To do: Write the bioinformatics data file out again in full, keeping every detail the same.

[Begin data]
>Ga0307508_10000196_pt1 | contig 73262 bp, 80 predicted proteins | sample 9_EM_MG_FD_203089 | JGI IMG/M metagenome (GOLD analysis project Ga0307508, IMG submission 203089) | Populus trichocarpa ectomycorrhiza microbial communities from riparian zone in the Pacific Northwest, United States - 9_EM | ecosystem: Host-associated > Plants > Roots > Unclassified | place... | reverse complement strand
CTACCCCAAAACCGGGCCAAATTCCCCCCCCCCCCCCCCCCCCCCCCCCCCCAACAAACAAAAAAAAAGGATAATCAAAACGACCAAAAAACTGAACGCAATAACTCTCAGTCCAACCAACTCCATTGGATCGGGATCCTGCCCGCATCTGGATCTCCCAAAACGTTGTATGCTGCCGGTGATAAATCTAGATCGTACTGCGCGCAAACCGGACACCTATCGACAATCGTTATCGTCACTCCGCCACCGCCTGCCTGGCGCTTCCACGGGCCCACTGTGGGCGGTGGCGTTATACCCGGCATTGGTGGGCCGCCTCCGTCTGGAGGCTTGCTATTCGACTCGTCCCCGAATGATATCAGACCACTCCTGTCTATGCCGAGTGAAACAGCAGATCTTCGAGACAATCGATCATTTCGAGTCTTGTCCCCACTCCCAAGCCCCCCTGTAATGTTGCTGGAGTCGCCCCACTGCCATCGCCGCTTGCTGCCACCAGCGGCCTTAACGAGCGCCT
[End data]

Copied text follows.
>Ga0307508_10000196_pt1 | contig 73262 bp, 80 predicted proteins | sample 9_EM_MG_FD_203089 | JGI IMG/M metagenome (GOLD analysis project Ga0307508, IMG submission 203089) | Populus trichocarpa ectomycorrhiza microbial communities from riparian zone in the Pacific Northwest, United States - 9_EM | ecosystem: Host-associated > Plants > Roots > Unclassified | place... | reverse complement strand
CTACCCCAAAACCGGGCCAAATTCCCCCCCCCCCCCCCCCCCCCCCCCCCCCAACAAACAAAAAAAAAGGATAATCAAAACGACCAAAAAACTGAACGCAATAACTCTCAGTCCAACCAACTCCATTGGATCGGGATCCTGCCCGCATCTGGATCTCCCAAAACGTTGTATGCTGCCGGTGATAAATCTAGATCGTACTGCGCGCAAACCGGACACCTATCGACAATCGTTATCGTCACTCCGCCACCGCCTGCCTGGCGCTTCCACGGGCCCACTGTGGGCGGTGGCGTTATACCCGGCATTGGTGGGCCGCCTCCGTCTGGAGGCTTGCTATTCGACTCGTCCCCGAATGATATCAGACCACTCCTGTCTATGCCGAGTGAAACAGCAGATCTTCGAGACAATCGATCATTTCGAGTCTTGTCCCCACTCCCAAGCCCCCCTGTAATGTTGCTGGAGTCGCCCCACTGCCATCGCCGCTTGCTGCCACCAGCGGCCTTAACGAGCGCCT